Written by Adam Kosakowski, M.Ed., ATP, Assistive Technology Specialist at New England Assistive Technology (NEAT), an Oak Hill Center
Headings are an incredibly important accessibility element on websites as well as digital documents such as Microsoft Word, Google Docs, and Microsoft Outlook emails. Visually, headings are those big bold words on screen at the top of every section of text. Think of them like chapter or section titles. They draw in the eyes of sighted users and give them a sneak peek of what they’re about to read below. But, if you’re blind or otherwise use a screen reader, unless headings are created correctly, they’ll just be read like normal text. This column will help you do Headers right!
Screen readers don’t announce to the user the size of text, so if a heading is only a heading due to its visual size, that’s considered an accessibility fail. Accessible headings need to be tagged as a heading, behind the scenes, in the coding of the document or website. If tagged appropriately, a screen reader user will know it is a heading and will be given access to a plethora of screen reader shortcuts empowering the user to navigate the document by those headings similar to how sighted readers do so with their eyes.
Luckily, you do not need coding knowledge to create tagged headings in documents and websites. You just need to know where to look:
Does this screen shot look familiar? If not, open up Microsoft Word, go to the Home tab and look for the “Styles” ribbon. Normal, Heading 1, Heading, 2, and Heading 3, etc. are all selectable options that change your visual text upon selection. Not only that, if you choose one of the Heading options and start typing, behind the scenes and in the coding your typed text will then have that associated heading tagged! It’s that easy! Many word processing applications have the ability to apply heading tags, you just need to find it! If you’d like to learn how to do headings in your favorite word processor or website builder, you can Google something like “labeling headings in <insert application name here>”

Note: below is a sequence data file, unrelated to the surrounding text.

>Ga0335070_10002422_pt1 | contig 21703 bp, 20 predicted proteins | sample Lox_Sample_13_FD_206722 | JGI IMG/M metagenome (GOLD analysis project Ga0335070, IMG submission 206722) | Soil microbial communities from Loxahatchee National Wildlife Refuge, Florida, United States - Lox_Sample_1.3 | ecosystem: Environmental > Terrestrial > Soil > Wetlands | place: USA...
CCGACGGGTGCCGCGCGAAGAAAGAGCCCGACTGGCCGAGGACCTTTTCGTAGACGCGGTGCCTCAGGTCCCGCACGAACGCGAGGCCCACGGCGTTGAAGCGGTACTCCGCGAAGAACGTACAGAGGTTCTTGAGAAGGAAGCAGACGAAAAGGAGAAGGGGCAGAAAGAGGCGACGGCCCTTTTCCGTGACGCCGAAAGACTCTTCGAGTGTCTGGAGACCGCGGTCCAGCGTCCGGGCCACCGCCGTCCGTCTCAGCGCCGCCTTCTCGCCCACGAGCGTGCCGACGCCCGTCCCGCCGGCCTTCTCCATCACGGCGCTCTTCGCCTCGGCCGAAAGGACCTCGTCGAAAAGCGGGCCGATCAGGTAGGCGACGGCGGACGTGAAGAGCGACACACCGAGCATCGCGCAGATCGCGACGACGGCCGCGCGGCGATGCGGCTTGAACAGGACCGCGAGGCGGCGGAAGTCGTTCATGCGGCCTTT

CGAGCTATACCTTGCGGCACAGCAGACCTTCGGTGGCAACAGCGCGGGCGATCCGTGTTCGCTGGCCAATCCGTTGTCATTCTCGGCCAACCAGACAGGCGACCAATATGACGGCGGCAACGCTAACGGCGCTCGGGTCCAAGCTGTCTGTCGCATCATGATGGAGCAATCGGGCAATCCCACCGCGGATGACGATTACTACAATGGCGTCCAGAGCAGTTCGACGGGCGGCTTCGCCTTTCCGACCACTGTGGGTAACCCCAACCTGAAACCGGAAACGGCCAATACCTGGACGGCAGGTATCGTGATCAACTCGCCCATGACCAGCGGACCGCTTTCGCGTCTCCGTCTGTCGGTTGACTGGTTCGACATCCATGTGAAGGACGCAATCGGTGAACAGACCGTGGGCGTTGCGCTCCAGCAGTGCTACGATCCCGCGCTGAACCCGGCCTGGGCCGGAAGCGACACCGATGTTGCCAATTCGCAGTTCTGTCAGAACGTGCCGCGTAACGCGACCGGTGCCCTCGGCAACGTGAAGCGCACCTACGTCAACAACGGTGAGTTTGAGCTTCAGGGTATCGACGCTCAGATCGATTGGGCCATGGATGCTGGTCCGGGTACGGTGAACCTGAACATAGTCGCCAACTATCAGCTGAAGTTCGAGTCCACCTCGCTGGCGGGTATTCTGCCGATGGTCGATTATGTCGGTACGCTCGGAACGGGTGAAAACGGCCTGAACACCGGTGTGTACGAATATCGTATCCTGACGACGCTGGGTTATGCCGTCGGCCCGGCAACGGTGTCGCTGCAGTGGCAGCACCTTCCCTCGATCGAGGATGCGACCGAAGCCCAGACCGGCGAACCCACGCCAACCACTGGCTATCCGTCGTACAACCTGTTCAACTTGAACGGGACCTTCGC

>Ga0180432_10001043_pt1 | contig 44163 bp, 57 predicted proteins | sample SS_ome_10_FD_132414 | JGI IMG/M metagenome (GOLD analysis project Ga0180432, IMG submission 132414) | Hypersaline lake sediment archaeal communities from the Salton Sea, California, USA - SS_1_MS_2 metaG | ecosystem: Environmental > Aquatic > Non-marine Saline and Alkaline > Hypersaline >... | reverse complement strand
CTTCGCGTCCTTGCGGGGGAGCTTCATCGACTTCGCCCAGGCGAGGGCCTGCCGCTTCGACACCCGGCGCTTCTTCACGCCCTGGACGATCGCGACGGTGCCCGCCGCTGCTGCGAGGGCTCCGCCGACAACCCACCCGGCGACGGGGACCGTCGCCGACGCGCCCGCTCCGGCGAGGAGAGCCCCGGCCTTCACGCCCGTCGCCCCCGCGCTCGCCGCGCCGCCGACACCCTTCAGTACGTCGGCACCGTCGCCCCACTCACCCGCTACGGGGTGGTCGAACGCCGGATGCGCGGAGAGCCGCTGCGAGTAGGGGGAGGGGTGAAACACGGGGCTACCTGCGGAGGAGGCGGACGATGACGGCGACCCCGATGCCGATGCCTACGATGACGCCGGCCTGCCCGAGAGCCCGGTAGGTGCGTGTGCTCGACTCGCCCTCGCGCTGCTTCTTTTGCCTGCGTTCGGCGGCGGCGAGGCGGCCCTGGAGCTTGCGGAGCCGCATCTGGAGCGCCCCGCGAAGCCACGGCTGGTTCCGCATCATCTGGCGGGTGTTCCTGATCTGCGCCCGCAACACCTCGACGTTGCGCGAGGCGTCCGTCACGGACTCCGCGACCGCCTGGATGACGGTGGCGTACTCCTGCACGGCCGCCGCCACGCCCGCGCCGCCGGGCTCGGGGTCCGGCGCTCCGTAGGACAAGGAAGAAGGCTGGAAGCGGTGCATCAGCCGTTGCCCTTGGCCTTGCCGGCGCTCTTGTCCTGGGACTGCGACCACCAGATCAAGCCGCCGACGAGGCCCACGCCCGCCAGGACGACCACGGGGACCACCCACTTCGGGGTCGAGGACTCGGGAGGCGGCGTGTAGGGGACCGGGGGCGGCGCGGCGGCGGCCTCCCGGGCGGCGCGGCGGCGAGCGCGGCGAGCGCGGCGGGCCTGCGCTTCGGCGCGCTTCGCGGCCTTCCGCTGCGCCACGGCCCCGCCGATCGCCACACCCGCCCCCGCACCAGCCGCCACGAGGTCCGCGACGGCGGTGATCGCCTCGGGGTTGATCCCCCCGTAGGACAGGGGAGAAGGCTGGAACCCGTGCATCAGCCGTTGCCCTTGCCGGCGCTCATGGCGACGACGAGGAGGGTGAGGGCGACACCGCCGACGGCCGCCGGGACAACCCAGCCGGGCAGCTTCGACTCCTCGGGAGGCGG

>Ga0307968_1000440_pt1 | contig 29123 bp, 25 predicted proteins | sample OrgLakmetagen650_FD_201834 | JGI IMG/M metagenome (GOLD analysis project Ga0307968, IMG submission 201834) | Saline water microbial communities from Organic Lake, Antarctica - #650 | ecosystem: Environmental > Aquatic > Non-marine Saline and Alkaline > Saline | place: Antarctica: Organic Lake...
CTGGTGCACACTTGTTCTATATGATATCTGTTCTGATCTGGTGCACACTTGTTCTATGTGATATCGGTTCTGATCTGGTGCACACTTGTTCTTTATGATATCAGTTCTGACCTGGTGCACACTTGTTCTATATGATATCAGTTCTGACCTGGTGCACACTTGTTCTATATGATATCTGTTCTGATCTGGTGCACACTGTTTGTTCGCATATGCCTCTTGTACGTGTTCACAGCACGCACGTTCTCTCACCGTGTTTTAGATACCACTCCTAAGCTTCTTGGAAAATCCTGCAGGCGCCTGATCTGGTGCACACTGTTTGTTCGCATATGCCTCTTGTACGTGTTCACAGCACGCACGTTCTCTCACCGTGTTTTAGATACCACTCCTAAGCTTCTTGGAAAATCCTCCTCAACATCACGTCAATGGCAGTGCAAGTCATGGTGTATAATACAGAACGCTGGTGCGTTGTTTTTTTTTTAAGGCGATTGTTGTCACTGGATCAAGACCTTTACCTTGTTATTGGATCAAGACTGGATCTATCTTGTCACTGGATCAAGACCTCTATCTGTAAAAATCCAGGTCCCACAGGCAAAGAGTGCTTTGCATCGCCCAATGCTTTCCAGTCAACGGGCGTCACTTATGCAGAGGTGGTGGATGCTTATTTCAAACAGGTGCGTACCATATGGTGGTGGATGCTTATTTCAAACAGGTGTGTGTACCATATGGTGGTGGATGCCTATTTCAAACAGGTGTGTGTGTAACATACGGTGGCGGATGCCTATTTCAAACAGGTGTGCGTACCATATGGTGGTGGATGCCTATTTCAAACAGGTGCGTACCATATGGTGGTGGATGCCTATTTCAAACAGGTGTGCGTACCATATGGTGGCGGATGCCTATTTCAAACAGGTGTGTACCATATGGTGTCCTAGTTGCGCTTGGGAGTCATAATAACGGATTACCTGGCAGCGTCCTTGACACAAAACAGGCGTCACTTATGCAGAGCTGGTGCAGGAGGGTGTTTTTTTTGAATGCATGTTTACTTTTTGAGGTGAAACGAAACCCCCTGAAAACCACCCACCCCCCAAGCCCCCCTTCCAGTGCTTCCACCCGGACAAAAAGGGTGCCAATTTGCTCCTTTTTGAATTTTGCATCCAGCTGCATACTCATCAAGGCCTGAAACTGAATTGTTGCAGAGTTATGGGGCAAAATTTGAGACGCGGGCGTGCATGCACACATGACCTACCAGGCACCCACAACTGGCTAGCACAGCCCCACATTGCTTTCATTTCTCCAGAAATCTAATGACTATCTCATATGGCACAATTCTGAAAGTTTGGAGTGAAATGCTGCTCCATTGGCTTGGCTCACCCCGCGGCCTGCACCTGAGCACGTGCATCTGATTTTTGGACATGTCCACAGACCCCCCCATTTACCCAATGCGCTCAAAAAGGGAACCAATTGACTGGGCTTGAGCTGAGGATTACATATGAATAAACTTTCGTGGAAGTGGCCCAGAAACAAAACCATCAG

Creating headings is half the battle. Next, headings must have appropriate hierarchical ordering. Heading level 1 is usually reserved for the title of a document or webpage. If there is a section title on that same document or webpage, that would then be a heading level 2. Heading level 3 could be a subsection title that logically belongs under its associated heading level 2, and so on. The idea is to use headings as you logically need them, but do not skip levels, i.e., don’t have a level 3 without having a level 2 associated with it.
Here’s an example to help you think through this and get hungry (for headings)! Think of your favorite restaurant menu and think of how they order their heading text. I love breakfast, so we’ll write a breakfast example:
- Adam’s Breakfast Nook (This is the title of the restaurant, so this should be a Heading level 1, it would be at the top of the page, big and bold AND tagged as a heading 1)
- Egg Dishes (This is a type of breakfast dish served at the restaurant, it’s a Heading level 2)
- Pancake Dishes (This is another type of breakfast dish, it’s also a Heading level 2)
- Savory Pancakes (This is a “subtype” of pancake dishes, so it’s a Heading level 3)
- “Healthy Pancakes” (This is also a subtype of pancake dishes, so it’s also a heading level 3)
- Banana Pancakes (This is a specific dish; it could be Normal text or a Heading level 4)
- Strawberry Pancakes (Another specific dish, same as above)
This column is written by Adam Kosakowski, M.Ed., ATP. Adam works as an Assistive Technology Specialist at New England Assistive Technology (NEAT), an Oak Hill Center. He can be contacted at Adam.Kosakowski@OakHillCT.org and followed on Twitter: @NEATWithAdam.